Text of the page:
Joshua Cohen’s Pulitzer Prize-winning novel “The Netanyahus: An Account of a Minor and Ultimately Even Negligible Episode in the History of a Very Famous Family” was rejected by 12 publishing houses in the United States.
And when the time came to sell the Hebrew translation rights, no Israeli publisher was interested.
In an interview on the Haaretz Weekly podcast, Cohen recounts how his book was deemed “too niche” by his previous publisher and a long list of others. In Israel, meanwhile, “everyone was afraid of a lawsuit” over a novel that shoots spiky satirical arrows into the family history of Israel’s longest-serving prime minister – portraying Benjamin Netanyahu and his two brothers as the perpetrators of hijinks involving both sex and excrement.
LISTEN TO THE FULL INTERVIEW:
Cohen, 41, who grew up in Atlantic City, New Jersey, was inspired to write the novel after hearing the late literary scholar Harold Bloom’s tales of escorting Benzion Netanyahu, his wife and three sons for a job talk on campus and the boisterous Israeli family’s encounters with staid U.S. academia in the late 1950s. (They were living in Philadelphia, “in self-exile” from Israel, at the time.)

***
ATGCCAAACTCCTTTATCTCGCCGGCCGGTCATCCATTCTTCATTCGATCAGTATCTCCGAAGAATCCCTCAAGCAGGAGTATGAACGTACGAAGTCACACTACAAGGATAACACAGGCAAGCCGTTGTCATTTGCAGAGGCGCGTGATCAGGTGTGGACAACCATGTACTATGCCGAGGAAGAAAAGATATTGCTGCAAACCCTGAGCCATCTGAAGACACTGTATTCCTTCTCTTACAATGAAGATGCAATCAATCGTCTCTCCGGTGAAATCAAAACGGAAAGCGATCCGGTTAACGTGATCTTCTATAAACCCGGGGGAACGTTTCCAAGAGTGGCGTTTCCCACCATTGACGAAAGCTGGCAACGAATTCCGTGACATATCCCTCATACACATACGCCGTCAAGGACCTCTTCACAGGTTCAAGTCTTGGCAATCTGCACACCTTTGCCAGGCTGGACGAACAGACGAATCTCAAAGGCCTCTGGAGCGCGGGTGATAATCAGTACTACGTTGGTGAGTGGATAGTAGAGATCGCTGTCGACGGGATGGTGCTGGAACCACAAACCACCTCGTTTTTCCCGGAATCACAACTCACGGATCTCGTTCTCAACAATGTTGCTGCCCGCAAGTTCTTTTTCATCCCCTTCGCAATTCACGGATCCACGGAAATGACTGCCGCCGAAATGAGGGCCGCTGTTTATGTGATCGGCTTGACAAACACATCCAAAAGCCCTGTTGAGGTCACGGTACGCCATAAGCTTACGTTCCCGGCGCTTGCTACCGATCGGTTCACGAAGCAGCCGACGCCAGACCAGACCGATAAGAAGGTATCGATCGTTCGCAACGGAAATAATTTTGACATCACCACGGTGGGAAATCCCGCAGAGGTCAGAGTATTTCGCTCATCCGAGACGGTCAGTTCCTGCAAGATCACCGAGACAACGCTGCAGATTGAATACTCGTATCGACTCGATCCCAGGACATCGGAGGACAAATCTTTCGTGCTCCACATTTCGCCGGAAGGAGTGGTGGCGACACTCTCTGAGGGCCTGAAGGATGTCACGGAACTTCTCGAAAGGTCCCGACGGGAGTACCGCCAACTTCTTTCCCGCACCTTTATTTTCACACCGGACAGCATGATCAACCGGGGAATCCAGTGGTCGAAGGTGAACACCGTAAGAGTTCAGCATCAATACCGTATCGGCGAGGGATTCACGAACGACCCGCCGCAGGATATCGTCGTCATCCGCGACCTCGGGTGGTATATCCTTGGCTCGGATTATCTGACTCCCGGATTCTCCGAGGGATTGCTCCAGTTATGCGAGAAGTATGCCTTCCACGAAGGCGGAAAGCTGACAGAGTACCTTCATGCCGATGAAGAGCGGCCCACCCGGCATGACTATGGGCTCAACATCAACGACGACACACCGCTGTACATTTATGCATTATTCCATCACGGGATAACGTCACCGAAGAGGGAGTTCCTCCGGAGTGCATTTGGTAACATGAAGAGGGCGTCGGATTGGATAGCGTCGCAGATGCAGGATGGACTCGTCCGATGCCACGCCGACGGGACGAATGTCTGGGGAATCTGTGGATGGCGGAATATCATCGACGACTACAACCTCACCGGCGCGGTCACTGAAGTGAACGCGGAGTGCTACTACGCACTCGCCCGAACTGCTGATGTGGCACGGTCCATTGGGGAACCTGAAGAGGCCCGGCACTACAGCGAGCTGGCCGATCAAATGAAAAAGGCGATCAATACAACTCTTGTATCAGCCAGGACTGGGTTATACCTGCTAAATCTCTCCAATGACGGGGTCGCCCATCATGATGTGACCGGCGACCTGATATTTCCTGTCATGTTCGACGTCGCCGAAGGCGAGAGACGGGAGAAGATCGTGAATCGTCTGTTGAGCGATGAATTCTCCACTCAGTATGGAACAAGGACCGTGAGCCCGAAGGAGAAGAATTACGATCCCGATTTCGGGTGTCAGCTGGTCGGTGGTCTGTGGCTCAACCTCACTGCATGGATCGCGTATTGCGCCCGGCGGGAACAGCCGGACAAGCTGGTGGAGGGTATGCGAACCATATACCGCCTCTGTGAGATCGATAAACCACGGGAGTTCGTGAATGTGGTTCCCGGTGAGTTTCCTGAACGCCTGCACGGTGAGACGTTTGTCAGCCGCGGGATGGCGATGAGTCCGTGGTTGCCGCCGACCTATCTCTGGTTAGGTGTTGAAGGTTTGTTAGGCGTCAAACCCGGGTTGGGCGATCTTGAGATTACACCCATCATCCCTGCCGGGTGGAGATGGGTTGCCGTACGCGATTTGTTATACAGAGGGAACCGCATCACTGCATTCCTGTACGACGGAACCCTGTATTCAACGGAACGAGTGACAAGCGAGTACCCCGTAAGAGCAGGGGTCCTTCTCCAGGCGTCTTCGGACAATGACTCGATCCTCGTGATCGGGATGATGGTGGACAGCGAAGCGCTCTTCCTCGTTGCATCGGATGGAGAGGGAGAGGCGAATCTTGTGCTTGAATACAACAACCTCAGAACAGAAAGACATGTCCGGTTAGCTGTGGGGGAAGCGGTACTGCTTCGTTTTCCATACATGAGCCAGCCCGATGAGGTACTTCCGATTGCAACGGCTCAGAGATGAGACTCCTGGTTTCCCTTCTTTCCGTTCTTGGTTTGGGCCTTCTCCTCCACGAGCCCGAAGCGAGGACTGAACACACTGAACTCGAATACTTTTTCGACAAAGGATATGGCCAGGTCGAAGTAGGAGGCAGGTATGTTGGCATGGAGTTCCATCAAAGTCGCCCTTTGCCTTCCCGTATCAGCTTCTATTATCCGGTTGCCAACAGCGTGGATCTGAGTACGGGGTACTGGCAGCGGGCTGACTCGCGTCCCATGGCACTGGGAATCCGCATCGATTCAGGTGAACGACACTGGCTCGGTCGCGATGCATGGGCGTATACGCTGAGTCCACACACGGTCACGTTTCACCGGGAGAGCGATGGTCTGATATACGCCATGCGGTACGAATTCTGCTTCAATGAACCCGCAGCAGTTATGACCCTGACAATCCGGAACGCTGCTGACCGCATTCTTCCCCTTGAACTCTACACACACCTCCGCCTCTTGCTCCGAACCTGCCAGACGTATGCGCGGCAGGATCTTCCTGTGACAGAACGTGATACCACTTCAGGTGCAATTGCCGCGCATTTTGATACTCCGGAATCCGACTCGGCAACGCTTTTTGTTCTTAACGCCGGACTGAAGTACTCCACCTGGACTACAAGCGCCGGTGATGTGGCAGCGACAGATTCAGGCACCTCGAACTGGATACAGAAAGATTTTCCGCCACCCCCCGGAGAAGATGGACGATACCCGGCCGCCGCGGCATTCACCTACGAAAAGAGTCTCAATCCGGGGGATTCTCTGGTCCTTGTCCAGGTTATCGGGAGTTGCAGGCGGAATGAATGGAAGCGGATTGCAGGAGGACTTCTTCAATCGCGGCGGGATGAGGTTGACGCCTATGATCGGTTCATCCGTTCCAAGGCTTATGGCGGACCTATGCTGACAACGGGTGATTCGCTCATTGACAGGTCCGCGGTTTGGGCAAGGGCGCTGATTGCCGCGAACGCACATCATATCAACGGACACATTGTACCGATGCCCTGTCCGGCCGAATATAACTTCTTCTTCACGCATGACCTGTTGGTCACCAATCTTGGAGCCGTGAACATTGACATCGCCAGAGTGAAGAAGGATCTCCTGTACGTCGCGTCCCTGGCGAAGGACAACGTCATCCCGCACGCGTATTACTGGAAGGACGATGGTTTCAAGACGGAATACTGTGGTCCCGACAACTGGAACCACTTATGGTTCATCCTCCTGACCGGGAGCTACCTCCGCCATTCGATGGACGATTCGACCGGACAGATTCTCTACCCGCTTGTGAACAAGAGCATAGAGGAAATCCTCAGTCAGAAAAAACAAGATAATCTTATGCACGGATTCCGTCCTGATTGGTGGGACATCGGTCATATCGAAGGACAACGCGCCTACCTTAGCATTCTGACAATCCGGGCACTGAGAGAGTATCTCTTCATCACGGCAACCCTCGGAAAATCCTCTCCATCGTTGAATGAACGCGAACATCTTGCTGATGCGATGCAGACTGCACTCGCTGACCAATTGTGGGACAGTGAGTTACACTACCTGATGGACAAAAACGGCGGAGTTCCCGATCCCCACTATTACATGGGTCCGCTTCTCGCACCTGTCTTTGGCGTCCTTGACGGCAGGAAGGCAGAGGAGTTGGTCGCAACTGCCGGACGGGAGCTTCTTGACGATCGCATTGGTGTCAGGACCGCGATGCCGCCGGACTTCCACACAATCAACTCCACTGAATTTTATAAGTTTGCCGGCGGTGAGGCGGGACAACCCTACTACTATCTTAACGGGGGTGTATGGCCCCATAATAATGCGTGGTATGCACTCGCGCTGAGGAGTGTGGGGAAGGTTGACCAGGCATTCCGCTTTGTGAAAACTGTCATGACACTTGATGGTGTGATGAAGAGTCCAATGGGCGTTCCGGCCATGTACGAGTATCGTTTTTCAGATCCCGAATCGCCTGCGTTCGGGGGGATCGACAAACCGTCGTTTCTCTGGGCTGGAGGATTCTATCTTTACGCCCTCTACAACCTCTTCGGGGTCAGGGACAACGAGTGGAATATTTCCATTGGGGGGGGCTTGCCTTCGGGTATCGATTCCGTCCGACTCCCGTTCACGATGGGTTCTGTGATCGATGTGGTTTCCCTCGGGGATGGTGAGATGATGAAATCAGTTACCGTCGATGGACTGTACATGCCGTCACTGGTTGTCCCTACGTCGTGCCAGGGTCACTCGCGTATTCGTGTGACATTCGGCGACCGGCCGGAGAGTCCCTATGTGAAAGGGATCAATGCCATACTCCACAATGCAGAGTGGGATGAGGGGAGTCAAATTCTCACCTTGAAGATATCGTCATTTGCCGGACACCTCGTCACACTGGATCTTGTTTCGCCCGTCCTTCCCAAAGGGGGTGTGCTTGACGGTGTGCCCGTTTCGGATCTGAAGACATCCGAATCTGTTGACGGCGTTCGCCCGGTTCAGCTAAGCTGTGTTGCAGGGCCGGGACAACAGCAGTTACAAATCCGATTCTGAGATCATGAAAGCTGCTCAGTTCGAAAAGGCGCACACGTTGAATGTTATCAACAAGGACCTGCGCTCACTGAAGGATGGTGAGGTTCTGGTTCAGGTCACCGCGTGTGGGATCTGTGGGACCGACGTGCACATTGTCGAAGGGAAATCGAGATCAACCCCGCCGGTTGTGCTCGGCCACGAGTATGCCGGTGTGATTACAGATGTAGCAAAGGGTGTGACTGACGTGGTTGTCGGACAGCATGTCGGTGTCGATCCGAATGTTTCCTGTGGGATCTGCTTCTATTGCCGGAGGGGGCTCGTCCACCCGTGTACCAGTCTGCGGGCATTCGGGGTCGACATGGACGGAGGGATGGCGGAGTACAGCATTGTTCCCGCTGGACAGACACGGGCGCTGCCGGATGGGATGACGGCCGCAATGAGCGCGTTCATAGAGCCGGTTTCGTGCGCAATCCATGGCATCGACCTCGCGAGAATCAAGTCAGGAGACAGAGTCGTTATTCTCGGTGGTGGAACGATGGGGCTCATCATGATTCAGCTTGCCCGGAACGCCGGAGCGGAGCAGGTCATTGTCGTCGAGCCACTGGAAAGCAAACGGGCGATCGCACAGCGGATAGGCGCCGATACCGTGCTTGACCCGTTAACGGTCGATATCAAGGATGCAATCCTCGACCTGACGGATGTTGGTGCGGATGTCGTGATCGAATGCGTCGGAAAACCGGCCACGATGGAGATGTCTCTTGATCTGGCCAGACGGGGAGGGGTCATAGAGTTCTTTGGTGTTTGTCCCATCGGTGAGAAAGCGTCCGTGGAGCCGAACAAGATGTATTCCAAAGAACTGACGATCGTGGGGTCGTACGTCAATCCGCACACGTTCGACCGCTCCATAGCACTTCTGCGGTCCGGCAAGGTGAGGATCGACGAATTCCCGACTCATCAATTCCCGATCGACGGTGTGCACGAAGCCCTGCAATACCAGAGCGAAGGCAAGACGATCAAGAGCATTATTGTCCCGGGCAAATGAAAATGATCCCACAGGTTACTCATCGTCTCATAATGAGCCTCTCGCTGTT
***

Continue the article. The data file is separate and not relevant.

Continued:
“I realized that it was a perfect structural metaphor and allegory for so much,” Cohen explains. Indeed, his initial thoughts were as much about the U.S. president at the time he heard the story as they were about the relationship between Israeli and American Jews.
“This is really a book about the [Donald] Trump years,” Cohen says. “It’s about a family coming to crash – quote, unquote – a ‘good liberal’ who’s living the life of the mind, who thinks that’s sufficient. And then this raucous family comes and upends his liberal pieties. That was essentially my condition under Trump.”
- A Crazy Story About Netanyahu That Has Nothing to Do With His Political Troubles
- ‘The Netanyahus’ Is About So Much More Than Netanyahu
- 'The Netanyahus' Wins Pulitzer Prize
Cohen is asked frequently whether he ever heard from Benjamin Netanyahu about the novel, but says he wouldn’t blame the former prime minister for disliking it.
“The idea that some stranger from Jersey – and people from Philadelphia typically look down on people from South Jersey – is writing about his father? I understand how to him it’s nonsense.”